Catholic Healthcare recognises International Women's Day
09 Mar 2020
Catholic Healthcare at Macquarie Park was delighted to welcome Dr Andrew Browning AM as guest speaker of its International Women’s Day event today, providing an opportunity to celebrate the achievements of women and reflect on how we can support those in need.
Dr Browning works with his aunt Valerie Browning AM to support a team of women’s health and maternity specialists providing life-saving obstetric and gynaecological care to women across Africa and Nepal, through the Barbara May Foundation.
The organisation was named after Valerie’s mother who believed no woman in the modern world should die in childbirth. The Foundation runs projects that relieve the high incidence of death and extreme injury in pregnancy and childbirth. They provide access to caring and knowledgeable maternal health professionals who treat all women with patience, respect and cultural sensitivity. The primary focus of their programmes is safer childbirth, the delivery of live babies, and mothers not dying or injured during childbirth.
“Around the world, approximately 800 women die every day from birth-related injuries,” says Dr Browning. “Almost all maternal deaths (99%) occur in developing countries and more than half of these are in sub-Saharan Africa. For every death, another 30 women suffer from debilitating life-threatening birth-related injuries.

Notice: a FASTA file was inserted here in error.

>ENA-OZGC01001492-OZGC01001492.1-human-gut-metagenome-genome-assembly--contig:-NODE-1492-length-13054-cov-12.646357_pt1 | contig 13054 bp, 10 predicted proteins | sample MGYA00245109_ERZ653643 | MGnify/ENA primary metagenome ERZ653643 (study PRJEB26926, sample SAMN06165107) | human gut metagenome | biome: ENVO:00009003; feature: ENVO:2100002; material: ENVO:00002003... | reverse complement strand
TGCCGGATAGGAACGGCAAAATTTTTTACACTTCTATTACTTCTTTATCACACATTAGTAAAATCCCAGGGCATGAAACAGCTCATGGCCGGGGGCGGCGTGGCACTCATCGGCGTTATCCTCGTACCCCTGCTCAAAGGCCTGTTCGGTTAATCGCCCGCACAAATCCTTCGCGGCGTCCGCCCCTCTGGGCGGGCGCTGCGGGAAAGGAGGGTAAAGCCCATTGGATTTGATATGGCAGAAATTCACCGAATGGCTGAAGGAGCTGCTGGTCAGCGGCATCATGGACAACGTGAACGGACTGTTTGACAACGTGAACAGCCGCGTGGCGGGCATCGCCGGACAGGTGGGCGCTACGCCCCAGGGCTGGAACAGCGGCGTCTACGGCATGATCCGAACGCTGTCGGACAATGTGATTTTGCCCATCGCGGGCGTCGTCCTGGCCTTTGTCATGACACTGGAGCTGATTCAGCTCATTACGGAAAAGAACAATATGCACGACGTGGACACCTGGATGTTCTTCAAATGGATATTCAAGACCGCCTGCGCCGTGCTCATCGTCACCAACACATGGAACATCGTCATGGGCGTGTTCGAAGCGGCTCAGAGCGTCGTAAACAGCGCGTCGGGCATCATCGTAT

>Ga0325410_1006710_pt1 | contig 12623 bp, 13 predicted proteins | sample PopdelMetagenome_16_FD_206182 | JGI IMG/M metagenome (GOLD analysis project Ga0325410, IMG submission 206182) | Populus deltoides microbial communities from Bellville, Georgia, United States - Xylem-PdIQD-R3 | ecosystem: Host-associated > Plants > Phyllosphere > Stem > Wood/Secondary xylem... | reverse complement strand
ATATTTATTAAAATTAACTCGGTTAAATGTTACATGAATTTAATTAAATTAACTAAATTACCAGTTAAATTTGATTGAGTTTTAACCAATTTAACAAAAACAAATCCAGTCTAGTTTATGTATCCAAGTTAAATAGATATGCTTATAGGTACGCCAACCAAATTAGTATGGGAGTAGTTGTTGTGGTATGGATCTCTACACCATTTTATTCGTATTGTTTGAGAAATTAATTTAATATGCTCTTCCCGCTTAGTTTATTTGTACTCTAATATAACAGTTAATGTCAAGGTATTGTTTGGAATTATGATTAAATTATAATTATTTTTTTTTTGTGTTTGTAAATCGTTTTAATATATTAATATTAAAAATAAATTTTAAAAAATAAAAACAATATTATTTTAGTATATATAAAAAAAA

“The majority of our programmes focus on women living in rural areas and among poorer communities. Care is provided to those in need regardless of race, religion or financial capacity.”
Dr Browning also undertakes extensive work treating women suffering from old, untreated obstetric fistula injuries which is estimated to be approximately two million in Africa. In the developed world, the injury would be prevented by a caesarean section. This intervention is often unavailable to many women in remote and poor regions and they can labour for up to 10 days causing terrible injury, usually a stillborn child, and in the worst cases, death. Often women go untreated for years, suffering ongoing pain, degradation and isolation.
Dr Browning’s presentation was followed by a morning tea where donated cakes were auctioned to the highest bidder – with all proceeds going to the Barbara May Foundation.
To find out more about the Barbara May Foundation, please visit https://barbaramayfoundation.com/
Dr Browning is pictured with Julie Toma, Director of Marketing and Communications of Catholic Healthcare and a Board Member of the Barbara May Foundation